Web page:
What you should do when you see the “check engine” light come on.
G’day, Pete here from Northside Automotive, Everton Hills
It’s something you don’t want to see when you start your car, and it’s bound to happen at the most inconvenient of times, like when you’re running late to meet a client, about to head off on a road trip, or you have a screaming and hungry toddler strapped in the back. It isn’t the fuel gauge light (although that one can be a real buzz kill too), and it isn’t the seatbelt light (because obviously you’re a smart, responsible person and you’ve buckled up).
It’s the check engine light.
If you take good care of your car and get regular services, or you’re just really lucky or haven’t been driving long, you may not have had this experience. But at some point, it’s probably going to happen, and because nothing is as scary as you think it is when you don’t know what’s happening, here’s a rundown of what this ominous little amber light means, and what you should do when it comes on – and no, it isn’t “call dad” (even though dads always know what to do).
Like everything new, modern cars (“modern” here refers to pretty much anything under 30 years old, so most likely yours) rely on computers to run. Systems such as the fuel injection, ignition, and automatic transmission on these modern vehicles are linked to computers. These computers collect data from sensors in the engine and other systems, as well as sending the commands that tell the systems what to do.
The collected data allows the car to adjust to its needs, ensuring the right timing for the ignition to provide efficient combustion for fuel economy and low pollution. Dozens of these sensors measure things like throttle opening, engine revs per minute (RPM), air and coolant temperature, and driving speed (in newer cars you’ll likely see a light if you’re going too fast as well).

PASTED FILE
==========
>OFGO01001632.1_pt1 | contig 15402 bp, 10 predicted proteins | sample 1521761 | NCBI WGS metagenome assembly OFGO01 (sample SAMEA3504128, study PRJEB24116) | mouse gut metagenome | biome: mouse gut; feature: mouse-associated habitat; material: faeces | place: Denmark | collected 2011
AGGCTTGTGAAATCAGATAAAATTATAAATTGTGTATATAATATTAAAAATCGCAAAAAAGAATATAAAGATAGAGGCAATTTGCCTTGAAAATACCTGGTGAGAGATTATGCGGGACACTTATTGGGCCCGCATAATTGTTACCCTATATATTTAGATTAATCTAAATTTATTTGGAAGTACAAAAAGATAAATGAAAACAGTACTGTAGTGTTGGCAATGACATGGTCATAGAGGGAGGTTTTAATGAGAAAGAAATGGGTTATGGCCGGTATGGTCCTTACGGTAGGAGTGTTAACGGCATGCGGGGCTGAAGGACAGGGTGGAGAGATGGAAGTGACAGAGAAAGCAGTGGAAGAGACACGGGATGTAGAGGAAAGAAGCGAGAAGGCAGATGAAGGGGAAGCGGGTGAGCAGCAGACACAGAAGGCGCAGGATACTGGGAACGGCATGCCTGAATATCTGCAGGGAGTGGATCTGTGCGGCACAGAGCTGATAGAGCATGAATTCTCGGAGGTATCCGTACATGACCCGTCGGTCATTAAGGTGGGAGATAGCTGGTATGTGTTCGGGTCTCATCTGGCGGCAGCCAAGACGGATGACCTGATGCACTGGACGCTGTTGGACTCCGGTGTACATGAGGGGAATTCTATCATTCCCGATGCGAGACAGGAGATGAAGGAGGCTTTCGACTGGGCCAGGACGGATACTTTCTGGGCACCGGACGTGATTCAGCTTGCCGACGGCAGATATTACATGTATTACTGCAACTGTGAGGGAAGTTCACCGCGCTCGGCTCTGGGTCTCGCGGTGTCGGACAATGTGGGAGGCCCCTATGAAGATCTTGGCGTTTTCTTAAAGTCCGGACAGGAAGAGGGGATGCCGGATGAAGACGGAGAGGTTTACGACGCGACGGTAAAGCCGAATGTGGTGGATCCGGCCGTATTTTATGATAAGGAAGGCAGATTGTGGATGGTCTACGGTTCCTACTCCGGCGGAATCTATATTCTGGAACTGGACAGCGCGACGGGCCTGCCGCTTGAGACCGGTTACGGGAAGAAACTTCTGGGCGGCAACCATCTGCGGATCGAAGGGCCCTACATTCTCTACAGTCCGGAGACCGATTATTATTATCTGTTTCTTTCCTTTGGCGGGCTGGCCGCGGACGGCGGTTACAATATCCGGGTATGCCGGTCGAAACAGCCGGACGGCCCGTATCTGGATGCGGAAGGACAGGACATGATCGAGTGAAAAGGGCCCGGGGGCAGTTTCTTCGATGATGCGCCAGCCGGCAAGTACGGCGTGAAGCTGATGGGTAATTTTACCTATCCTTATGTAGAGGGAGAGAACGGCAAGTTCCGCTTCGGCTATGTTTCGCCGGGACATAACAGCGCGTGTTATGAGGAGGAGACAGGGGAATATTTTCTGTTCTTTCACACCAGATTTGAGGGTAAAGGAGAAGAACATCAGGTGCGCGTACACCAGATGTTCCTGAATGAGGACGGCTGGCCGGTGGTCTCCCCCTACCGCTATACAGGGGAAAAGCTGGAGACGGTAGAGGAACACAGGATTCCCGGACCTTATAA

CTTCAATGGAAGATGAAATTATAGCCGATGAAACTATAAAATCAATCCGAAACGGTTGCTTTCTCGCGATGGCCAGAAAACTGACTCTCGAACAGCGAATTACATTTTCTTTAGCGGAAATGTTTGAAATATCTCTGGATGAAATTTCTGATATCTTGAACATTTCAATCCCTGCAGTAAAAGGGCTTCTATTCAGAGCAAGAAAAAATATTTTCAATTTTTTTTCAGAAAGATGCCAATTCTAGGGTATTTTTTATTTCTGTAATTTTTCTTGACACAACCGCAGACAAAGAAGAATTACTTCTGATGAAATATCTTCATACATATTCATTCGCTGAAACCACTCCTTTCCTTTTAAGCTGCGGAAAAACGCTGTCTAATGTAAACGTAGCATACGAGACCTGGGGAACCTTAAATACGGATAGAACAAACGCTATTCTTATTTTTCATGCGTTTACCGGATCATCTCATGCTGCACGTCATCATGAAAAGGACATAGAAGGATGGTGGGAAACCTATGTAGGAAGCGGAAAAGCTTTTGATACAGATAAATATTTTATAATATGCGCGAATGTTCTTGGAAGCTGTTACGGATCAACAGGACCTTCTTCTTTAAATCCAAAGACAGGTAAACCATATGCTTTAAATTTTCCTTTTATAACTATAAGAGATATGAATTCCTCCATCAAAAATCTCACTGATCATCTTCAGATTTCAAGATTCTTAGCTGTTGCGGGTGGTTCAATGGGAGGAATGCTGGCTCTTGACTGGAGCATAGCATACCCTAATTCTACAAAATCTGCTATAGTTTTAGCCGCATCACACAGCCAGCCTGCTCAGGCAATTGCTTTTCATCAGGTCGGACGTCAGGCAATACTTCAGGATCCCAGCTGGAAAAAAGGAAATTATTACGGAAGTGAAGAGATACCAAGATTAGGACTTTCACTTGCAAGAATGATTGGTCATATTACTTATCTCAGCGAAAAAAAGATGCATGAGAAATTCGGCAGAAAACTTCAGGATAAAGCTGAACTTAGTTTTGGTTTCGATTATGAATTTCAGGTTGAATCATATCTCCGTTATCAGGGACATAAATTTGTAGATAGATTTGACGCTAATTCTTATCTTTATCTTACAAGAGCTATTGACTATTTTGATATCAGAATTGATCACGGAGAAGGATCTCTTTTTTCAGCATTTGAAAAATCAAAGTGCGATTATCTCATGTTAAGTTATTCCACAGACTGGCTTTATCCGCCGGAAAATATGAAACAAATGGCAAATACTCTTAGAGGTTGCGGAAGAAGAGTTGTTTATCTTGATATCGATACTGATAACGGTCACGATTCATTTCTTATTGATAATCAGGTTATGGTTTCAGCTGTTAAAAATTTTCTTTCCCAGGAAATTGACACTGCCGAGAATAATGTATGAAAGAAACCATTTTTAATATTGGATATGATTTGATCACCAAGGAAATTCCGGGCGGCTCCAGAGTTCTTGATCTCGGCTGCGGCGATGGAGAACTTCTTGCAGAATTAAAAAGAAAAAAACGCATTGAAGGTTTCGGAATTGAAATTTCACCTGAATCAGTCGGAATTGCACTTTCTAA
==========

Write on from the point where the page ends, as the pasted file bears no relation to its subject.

All of this computer information can sound a little overwhelming and complicated, but don’t worry, it’s actually a good thing. Pre-computers, it was more difficult to determine the problem when things went wrong in vehicles, and often drivers didn’t realise there was a problem until it was too late and they were stranded on the side of the highway with a car billowing smoke (and no mobile phone!). Not only was it inconvenient, but these big issues can get expensive.
In modern cars however, we have all of these sensors keeping an eye on all of the major systems in real time, and a light that acts as a friendly warning that something isn’t right. It’s far cheaper to top up low oil or coolant because you’ve been given a warning than it is to replace an engine.
That’s the crux of it – the engine light is an indicator that something, somewhere has malfunctioned and needs to be checked / adjusted / filled / fixed. So what should you do?
- Don’t ignore it
This isn’t a petrol light, “I know my car” kind of scenario. It might be something minor, but it’s the one indicator for all of the essential systems working to get you from A to B. It’s also unlikely to be a simple computer glitch that means nothing.
- Don’t panic
Unless you can feel or see something seriously wrong with the car (like smoke or flames), and you’re not too far from town, there’s no need to panic and call a tow truck or emergency services. If there are flames however, by all means do.
- Get to your mechanic
Mechanics have special tools that can scan the car’s computers to diagnose where the malfunction is. Conveniently, we also have the tools and the know-how to fix the (hopefully small) problem before it festers into a big, costly problem.
Now that you know, it isn’t quite as daunting is it? Pay attention to what your car’s telling you, and don’t ignore the warning signs that something’s amiss, and you’re unlikely to have too many problems.
The one engine warning light represents potentially hundreds of fault codes. If you ignore the light and keep driving, other codes can trigger but go unnoticed because the light is already on.
Don’t fall into the trap that if your car is fixed and down the track, the light comes back on, you believe it is the same problem that has not been fixed. Although it is possible, it is not likely to be the same problem.
Don’t Google it! Would you google how to fix a broken leg? You mechanic should give you advice and a quoted estimate before they conduct any work.
Until next time, safe driving.